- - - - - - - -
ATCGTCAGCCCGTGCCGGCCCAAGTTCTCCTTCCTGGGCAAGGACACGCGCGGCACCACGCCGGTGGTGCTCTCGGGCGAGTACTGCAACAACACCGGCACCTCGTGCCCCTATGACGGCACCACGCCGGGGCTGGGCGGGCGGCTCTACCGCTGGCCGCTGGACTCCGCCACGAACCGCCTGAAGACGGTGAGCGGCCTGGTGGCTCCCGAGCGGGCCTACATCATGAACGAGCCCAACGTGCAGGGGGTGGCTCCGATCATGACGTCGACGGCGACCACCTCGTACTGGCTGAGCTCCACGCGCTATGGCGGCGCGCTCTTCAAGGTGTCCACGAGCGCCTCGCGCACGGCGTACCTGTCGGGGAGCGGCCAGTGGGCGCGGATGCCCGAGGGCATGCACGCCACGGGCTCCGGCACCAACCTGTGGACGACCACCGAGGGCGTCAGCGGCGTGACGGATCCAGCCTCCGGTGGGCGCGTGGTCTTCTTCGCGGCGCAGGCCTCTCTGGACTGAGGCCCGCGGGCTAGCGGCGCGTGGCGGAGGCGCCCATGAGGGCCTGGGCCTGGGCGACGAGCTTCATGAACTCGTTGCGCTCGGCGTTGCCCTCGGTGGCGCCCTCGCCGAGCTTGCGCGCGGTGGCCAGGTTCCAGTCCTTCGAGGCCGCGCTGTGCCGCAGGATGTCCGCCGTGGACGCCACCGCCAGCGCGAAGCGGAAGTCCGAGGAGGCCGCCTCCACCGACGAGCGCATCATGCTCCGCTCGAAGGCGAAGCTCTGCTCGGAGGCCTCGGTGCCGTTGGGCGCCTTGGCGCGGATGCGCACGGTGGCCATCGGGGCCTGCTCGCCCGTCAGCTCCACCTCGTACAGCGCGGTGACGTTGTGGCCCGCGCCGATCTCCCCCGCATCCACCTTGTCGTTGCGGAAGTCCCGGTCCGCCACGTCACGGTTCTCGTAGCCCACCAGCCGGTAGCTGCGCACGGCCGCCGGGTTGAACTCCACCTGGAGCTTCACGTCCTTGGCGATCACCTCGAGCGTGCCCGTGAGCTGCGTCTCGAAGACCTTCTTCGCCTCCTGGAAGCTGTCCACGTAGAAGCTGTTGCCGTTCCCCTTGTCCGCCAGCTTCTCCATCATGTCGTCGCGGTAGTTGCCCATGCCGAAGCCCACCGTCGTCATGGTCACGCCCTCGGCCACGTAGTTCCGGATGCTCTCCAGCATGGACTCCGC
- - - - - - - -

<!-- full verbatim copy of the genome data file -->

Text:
ATCGTCAGCCCGTGCCGGCCCAAGTTCTCCTTCCTGGGCAAGGACACGCGCGGCACCACGCCGGTGGTGCTCTCGGGCGAGTACTGCAACAACACCGGCACCTCGTGCCCCTATGACGGCACCACGCCGGGGCTGGGCGGGCGGCTCTACCGCTGGCCGCTGGACTCCGCCACGAACCGCCTGAAGACGGTGAGCGGCCTGGTGGCTCCCGAGCGGGCCTACATCATGAACGAGCCCAACGTGCAGGGGGTGGCTCCGATCATGACGTCGACGGCGACCACCTCGTACTGGCTGAGCTCCACGCGCTATGGCGGCGCGCTCTTCAAGGTGTCCACGAGCGCCTCGCGCACGGCGTACCTGTCGGGGAGCGGCCAGTGGGCGCGGATGCCCGAGGGCATGCACGCCACGGGCTCCGGCACCAACCTGTGGACGACCACCGAGGGCGTCAGCGGCGTGACGGATCCAGCCTCCGGTGGGCGCGTGGTCTTCTTCGCGGCGCAGGCCTCTCTGGACTGAGGCCCGCGGGCTAGCGGCGCGTGGCGGAGGCGCCCATGAGGGCCTGGGCCTGGGCGACGAGCTTCATGAACTCGTTGCGCTCGGCGTTGCCCTCGGTGGCGCCCTCGCCGAGCTTGCGCGCGGTGGCCAGGTTCCAGTCCTTCGAGGCCGCGCTGTGCCGCAGGATGTCCGCCGTGGACGCCACCGCCAGCGCGAAGCGGAAGTCCGAGGAGGCCGCCTCCACCGACGAGCGCATCATGCTCCGCTCGAAGGCGAAGCTCTGCTCGGAGGCCTCGGTGCCGTTGGGCGCCTTGGCGCGGATGCGCACGGTGGCCATCGGGGCCTGCTCGCCCGTCAGCTCCACCTCGTACAGCGCGGTGACGTTGTGGCCCGCGCCGATCTCCCCCGCATCCACCTTGTCGTTGCGGAAGTCCCGGTCCGCCACGTCACGGTTCTCGTAGCCCACCAGCCGGTAGCTGCGCACGGCCGCCGGGTTGAACTCCACCTGGAGCTTCACGTCCTTGGCGATCACCTCGAGCGTGCCCGTGAGCTGCGTCTCGAAGACCTTCTTCGCCTCCTGGAAGCTGTCCACGTAGAAGCTGTTGCCGTTCCCCTTGTCCGCCAGCTTCTCCATCATGTCGTCGCGGTAGTTGCCCATGCCGAAGCCCACCGTCGTCATGGTCACGCCCTCGGCCACGTAGTTCCGGATGCTCTCCAGCATGGACTCCGC